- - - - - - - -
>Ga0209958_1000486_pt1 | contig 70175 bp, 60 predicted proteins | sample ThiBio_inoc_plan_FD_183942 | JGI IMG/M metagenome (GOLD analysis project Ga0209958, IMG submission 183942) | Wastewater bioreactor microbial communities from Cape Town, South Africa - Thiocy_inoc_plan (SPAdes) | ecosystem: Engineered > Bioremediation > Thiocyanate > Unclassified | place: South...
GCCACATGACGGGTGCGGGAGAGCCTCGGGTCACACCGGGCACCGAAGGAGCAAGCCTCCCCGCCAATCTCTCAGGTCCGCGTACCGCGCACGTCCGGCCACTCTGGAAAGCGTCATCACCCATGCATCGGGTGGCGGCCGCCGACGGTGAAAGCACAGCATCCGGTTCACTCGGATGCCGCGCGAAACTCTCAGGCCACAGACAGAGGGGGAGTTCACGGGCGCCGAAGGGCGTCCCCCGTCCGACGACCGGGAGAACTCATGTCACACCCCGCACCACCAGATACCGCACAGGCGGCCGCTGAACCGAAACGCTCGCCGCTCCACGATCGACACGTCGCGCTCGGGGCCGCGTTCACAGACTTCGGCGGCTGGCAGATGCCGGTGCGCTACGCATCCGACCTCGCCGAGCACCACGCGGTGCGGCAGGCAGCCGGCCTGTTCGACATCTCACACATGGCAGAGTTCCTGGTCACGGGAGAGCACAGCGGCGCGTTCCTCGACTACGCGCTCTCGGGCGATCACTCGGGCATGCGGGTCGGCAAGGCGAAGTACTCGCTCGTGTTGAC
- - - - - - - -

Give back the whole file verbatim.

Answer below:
>Ga0209958_1000486_pt1 | contig 70175 bp, 60 predicted proteins | sample ThiBio_inoc_plan_FD_183942 | JGI IMG/M metagenome (GOLD analysis project Ga0209958, IMG submission 183942) | Wastewater bioreactor microbial communities from Cape Town, South Africa - Thiocy_inoc_plan (SPAdes) | ecosystem: Engineered > Bioremediation > Thiocyanate > Unclassified | place: South...
GCCACATGACGGGTGCGGGAGAGCCTCGGGTCACACCGGGCACCGAAGGAGCAAGCCTCCCCGCCAATCTCTCAGGTCCGCGTACCGCGCACGTCCGGCCACTCTGGAAAGCGTCATCACCCATGCATCGGGTGGCGGCCGCCGACGGTGAAAGCACAGCATCCGGTTCACTCGGATGCCGCGCGAAACTCTCAGGCCACAGACAGAGGGGGAGTTCACGGGCGCCGAAGGGCGTCCCCCGTCCGACGACCGGGAGAACTCATGTCACACCCCGCACCACCAGATACCGCACAGGCGGCCGCTGAACCGAAACGCTCGCCGCTCCACGATCGACACGTCGCGCTCGGGGCCGCGTTCACAGACTTCGGCGGCTGGCAGATGCCGGTGCGCTACGCATCCGACCTCGCCGAGCACCACGCGGTGCGGCAGGCAGCCGGCCTGTTCGACATCTCACACATGGCAGAGTTCCTGGTCACGGGAGAGCACAGCGGCGCGTTCCTCGACTACGCGCTCTCGGGCGATCACTCGGGCATGCGGGTCGGCAAGGCGAAGTACTCGCTCGTGTTGAC